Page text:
LES March 27th Meeting at the Page Museum

A better than expected turn out of members at the March 27th LES meeting found themselves surrounded by fossils of another era. Lorquin members traveled back 40,000 years just with a glance of the fossils that have been preserved in crude oil. The meeting topic veered from the usual entomological point of view and went into the world of paleontology. Insects were not all forgotten though as they play such an important part in the history of the developing earth.

The meeting started with a brief history of the La Brea tar pits and the development of the Page Museum throughout the years. The whole picture of all fossilized specimens was shown with invertebrates and plants accounting for the majority of the collection contrary to the popular belief. Members were then given a tour of the "fish bowl" laboratory and the fossil collections after the initial meeting. Insects make up a large portion of the collection as seen when LES President Blaine Hebert presented a catalog of the specimens recorded.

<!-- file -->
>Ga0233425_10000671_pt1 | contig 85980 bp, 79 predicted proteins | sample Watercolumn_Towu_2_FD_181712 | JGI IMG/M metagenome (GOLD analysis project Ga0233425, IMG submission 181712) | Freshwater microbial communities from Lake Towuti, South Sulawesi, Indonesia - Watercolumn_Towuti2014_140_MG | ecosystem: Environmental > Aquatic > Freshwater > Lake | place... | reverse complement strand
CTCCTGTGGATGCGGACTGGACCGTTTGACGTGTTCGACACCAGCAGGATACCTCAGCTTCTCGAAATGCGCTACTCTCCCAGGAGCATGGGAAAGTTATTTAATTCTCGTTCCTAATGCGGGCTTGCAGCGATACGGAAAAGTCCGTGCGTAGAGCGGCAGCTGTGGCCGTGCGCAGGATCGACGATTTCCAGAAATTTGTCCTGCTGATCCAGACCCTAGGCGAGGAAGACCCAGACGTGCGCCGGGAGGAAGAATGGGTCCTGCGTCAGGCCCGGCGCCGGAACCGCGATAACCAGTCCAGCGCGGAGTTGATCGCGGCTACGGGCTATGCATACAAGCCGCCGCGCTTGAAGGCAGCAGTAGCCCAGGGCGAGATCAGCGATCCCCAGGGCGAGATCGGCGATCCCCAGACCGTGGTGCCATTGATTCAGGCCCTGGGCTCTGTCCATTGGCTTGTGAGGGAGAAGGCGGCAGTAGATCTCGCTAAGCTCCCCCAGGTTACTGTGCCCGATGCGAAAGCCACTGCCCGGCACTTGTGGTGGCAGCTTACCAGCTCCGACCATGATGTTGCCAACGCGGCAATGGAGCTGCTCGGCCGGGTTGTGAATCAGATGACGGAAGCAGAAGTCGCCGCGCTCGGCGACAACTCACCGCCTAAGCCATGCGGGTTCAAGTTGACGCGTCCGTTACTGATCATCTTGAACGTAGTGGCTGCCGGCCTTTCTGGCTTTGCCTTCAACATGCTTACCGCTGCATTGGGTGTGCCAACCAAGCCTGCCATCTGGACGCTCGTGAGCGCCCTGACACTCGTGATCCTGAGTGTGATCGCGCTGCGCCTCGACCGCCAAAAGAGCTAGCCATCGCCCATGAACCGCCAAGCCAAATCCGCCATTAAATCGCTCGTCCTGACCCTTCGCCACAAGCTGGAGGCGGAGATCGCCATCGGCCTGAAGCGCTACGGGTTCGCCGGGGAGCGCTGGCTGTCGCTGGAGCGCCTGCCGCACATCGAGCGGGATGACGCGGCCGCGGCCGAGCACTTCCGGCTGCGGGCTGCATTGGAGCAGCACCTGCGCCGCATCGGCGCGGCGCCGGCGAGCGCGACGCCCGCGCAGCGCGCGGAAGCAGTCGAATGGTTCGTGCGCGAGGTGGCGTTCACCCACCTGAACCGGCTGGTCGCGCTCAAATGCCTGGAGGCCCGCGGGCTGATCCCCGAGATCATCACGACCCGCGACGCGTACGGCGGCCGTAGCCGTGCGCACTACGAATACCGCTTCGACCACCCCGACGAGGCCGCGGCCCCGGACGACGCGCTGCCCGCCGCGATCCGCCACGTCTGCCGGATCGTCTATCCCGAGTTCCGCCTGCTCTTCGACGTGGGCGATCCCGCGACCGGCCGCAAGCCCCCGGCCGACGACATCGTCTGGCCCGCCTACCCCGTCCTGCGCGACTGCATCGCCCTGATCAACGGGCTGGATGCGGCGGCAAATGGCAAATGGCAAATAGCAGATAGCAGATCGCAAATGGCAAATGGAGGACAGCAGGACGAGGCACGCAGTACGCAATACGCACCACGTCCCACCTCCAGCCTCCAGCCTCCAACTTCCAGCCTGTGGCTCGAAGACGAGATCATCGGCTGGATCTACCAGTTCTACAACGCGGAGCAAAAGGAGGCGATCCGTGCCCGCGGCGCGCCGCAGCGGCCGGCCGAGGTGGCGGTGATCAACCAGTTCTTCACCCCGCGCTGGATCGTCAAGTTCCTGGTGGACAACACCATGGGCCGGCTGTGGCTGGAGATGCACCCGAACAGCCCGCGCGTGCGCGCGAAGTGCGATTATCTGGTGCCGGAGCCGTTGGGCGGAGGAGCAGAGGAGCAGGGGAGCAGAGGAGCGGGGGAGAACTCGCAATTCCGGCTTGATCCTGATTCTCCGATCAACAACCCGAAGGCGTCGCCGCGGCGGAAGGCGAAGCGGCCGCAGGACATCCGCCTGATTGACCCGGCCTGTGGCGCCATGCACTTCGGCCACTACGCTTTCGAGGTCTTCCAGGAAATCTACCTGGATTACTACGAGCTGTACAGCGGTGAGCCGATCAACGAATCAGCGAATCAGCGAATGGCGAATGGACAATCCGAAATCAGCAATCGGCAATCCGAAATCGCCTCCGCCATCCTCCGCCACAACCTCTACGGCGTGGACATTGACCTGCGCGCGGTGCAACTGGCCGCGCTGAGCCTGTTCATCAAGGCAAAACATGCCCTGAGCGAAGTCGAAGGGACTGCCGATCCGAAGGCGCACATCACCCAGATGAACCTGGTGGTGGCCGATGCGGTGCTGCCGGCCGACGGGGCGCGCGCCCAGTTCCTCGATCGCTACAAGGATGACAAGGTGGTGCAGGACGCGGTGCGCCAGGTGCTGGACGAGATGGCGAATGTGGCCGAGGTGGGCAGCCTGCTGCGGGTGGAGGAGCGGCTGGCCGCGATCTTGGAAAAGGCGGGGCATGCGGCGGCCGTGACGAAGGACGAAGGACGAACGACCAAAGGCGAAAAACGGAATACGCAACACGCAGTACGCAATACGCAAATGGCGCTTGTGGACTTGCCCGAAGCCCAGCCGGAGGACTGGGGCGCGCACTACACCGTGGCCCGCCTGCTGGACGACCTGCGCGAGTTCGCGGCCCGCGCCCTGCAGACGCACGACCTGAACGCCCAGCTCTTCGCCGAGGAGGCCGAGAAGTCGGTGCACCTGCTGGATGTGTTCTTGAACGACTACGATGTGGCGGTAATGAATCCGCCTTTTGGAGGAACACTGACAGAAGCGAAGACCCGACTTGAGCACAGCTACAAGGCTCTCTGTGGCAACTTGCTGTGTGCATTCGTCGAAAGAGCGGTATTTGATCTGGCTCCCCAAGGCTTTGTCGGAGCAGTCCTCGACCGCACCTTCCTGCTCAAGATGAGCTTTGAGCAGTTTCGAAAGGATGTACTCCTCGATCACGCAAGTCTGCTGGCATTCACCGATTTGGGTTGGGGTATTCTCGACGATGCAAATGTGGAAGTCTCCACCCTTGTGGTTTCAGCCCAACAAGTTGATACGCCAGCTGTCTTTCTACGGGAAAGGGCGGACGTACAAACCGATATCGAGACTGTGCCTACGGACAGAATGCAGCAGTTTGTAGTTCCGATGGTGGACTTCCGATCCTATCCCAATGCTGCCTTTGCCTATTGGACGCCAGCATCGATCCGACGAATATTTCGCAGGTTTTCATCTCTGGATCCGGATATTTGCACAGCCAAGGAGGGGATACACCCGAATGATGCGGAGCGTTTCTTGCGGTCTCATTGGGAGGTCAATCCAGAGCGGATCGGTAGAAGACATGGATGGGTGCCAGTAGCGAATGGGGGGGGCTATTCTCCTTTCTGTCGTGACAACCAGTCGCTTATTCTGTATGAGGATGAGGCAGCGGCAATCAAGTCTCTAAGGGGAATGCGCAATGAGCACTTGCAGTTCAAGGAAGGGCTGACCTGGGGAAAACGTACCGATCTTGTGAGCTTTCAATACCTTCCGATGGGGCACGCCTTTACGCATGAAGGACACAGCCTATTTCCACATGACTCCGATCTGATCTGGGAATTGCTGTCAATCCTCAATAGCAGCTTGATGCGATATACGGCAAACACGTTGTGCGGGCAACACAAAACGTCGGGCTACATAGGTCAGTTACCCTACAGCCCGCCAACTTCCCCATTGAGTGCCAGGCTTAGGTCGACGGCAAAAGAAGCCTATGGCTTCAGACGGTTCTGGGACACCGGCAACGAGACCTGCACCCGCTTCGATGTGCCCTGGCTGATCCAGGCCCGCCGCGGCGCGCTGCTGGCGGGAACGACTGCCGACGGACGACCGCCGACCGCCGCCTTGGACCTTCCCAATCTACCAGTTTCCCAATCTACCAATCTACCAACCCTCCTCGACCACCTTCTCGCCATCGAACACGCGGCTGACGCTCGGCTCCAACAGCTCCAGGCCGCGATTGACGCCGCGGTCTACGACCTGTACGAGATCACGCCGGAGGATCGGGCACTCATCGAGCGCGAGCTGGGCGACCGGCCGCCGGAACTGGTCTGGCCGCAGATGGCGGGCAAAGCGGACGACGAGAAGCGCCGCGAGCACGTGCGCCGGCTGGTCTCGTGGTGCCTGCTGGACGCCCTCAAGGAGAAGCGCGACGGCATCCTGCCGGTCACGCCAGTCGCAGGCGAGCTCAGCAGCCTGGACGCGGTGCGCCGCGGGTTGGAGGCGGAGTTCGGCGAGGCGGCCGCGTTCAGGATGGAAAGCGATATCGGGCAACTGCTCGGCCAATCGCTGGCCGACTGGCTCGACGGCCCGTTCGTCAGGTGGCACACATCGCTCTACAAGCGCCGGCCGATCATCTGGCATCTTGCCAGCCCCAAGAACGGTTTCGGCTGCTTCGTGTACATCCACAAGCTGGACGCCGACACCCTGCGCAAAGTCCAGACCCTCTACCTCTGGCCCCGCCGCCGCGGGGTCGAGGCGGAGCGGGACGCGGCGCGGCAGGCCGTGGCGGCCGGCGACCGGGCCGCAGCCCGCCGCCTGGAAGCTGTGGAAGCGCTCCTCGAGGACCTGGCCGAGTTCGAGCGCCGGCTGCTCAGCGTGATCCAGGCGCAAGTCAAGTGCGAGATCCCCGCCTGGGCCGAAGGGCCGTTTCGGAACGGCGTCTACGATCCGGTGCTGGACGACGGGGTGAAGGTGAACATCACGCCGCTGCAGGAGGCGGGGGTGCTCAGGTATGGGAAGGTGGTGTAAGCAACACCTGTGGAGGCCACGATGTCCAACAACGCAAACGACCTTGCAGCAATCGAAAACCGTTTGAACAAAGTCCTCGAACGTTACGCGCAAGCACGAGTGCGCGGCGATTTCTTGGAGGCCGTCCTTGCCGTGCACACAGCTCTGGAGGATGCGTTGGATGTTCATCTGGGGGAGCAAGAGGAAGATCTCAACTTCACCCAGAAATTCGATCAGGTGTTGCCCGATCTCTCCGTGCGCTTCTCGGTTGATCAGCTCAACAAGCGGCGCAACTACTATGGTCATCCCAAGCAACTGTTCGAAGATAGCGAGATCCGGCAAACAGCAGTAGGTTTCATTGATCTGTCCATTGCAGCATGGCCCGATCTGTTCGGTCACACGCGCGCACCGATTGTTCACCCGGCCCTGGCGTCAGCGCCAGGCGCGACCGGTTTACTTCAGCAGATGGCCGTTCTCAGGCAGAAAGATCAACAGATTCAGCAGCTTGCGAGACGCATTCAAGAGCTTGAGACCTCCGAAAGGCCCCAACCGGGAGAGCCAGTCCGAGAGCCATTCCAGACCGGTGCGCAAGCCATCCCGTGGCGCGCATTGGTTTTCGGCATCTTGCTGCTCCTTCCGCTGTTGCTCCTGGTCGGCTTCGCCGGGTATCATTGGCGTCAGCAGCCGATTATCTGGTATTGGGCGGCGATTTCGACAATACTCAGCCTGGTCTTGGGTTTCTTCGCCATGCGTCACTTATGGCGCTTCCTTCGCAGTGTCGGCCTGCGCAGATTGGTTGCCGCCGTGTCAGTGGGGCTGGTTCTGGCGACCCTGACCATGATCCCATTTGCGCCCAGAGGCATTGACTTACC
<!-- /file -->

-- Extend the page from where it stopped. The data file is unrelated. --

A Thanks goes out to the people at the Page Museum for letting Lorquin meet and allowing a behind the scenes look at the laboratory and fossil collection storage area.

A portion of the membership turn out.

Main speaker Chris Shaw seen in the 'Fish Bowl" laboratory.

Upon entering the 'Fish bowl" laboratory a person is greeted by lineup of various mandibles.

Steven Kutcher and Kat Halsey (left to right) attentively listening to a presentation by laboratory supervisor Shelley Cox (far right) regarding Zed the Columbian mammoth's scapula (pictured in bottom center) . Zed was one of the many mammoths excavated on site at the La Brea Tar Pits.

One of Zed the mammoth's many other bones collected at the La Brea Tar Pits. The tibia which is seen in this picture.

An area full of fossils collected. Laboratory supervisor Shelley Cox pictured.

Now for something more familiar. Some dissected modern insects for comparative analysis.

LES president Blaine Hebert opening a fireproof cabinet housing numerous catalogs of fossil findings.

Blaine Hebert showing LES members how insect fossil specimens are mostly kept in gel capsules which are then put into glass vials.

A small part of the massive collection of fossils.

The storage area for thousands to millions of fossils found in the La Brea Tar Pits.

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